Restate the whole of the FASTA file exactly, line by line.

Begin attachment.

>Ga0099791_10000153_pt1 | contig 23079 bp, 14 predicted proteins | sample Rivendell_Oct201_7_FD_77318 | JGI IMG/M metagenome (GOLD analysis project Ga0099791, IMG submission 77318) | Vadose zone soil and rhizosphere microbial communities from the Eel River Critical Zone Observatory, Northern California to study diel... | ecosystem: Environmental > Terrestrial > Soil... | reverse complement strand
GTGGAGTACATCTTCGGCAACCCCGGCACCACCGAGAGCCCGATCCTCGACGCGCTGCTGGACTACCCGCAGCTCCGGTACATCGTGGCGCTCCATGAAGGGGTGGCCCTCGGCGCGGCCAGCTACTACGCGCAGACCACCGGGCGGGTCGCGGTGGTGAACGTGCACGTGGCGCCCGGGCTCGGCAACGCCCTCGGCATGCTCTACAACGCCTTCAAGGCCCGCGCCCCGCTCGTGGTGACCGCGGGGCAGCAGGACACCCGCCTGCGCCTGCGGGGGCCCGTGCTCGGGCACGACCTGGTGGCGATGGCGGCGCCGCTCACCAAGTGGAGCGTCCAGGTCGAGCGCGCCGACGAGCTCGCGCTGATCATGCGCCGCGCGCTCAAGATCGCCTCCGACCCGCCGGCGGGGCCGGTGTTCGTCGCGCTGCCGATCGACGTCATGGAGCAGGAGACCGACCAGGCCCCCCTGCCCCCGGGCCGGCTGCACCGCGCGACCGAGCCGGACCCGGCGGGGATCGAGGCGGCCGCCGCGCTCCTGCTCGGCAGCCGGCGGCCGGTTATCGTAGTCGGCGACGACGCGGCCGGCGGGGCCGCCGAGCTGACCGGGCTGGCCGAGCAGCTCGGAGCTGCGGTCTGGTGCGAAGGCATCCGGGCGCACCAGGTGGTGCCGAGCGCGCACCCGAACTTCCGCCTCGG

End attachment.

>Ga0099791_10000153_pt1 | contig 23079 bp, 14 predicted proteins | sample Rivendell_Oct201_7_FD_77318 | JGI IMG/M metagenome (GOLD analysis project Ga0099791, IMG submission 77318) | Vadose zone soil and rhizosphere microbial communities from the Eel River Critical Zone Observatory, Northern California to study diel... | ecosystem: Environmental > Terrestrial > Soil... | reverse complement strand
GTGGAGTACATCTTCGGCAACCCCGGCACCACCGAGAGCCCGATCCTCGACGCGCTGCTGGACTACCCGCAGCTCCGGTACATCGTGGCGCTCCATGAAGGGGTGGCCCTCGGCGCGGCCAGCTACTACGCGCAGACCACCGGGCGGGTCGCGGTGGTGAACGTGCACGTGGCGCCCGGGCTCGGCAACGCCCTCGGCATGCTCTACAACGCCTTCAAGGCCCGCGCCCCGCTCGTGGTGACCGCGGGGCAGCAGGACACCCGCCTGCGCCTGCGGGGGCCCGTGCTCGGGCACGACCTGGTGGCGATGGCGGCGCCGCTCACCAAGTGGAGCGTCCAGGTCGAGCGCGCCGACGAGCTCGCGCTGATCATGCGCCGCGCGCTCAAGATCGCCTCCGACCCGCCGGCGGGGCCGGTGTTCGTCGCGCTGCCGATCGACGTCATGGAGCAGGAGACCGACCAGGCCCCCCTGCCCCCGGGCCGGCTGCACCGCGCGACCGAGCCGGACCCGGCGGGGATCGAGGCGGCCGCCGCGCTCCTGCTCGGCAGCCGGCGGCCGGTTATCGTAGTCGGCGACGACGCGGCCGGCGGGGCCGCCGAGCTGACCGGGCTGGCCGAGCAGCTCGGAGCTGCGGTCTGGTGCGAAGGCATCCGGGCGCACCAGGTGGTGCCGAGCGCGCACCCGAACTTCCGCCTCGG